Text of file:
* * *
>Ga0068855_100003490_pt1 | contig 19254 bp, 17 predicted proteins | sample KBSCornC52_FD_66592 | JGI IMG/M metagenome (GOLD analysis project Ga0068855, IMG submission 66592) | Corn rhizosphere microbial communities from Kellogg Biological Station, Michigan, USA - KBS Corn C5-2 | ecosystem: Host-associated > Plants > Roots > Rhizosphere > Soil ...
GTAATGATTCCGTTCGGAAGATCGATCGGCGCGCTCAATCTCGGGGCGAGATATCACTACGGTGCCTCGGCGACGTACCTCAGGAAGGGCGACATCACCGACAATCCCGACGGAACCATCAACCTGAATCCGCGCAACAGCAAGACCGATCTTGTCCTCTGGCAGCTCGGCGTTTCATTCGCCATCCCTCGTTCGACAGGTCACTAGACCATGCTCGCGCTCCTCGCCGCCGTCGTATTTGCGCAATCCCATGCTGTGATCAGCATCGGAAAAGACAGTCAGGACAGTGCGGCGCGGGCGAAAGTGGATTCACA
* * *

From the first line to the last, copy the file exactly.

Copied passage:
>Ga0068855_100003490_pt1 | contig 19254 bp, 17 predicted proteins | sample KBSCornC52_FD_66592 | JGI IMG/M metagenome (GOLD analysis project Ga0068855, IMG submission 66592) | Corn rhizosphere microbial communities from Kellogg Biological Station, Michigan, USA - KBS Corn C5-2 | ecosystem: Host-associated > Plants > Roots > Rhizosphere > Soil ...
GTAATGATTCCGTTCGGAAGATCGATCGGCGCGCTCAATCTCGGGGCGAGATATCACTACGGTGCCTCGGCGACGTACCTCAGGAAGGGCGACATCACCGACAATCCCGACGGAACCATCAACCTGAATCCGCGCAACAGCAAGACCGATCTTGTCCTCTGGCAGCTCGGCGTTTCATTCGCCATCCCTCGTTCGACAGGTCACTAGACCATGCTCGCGCTCCTCGCCGCCGTCGTATTTGCGCAATCCCATGCTGTGATCAGCATCGGAAAAGACAGTCAGGACAGTGCGGCGCGGGCGAAAGTGGATTCACA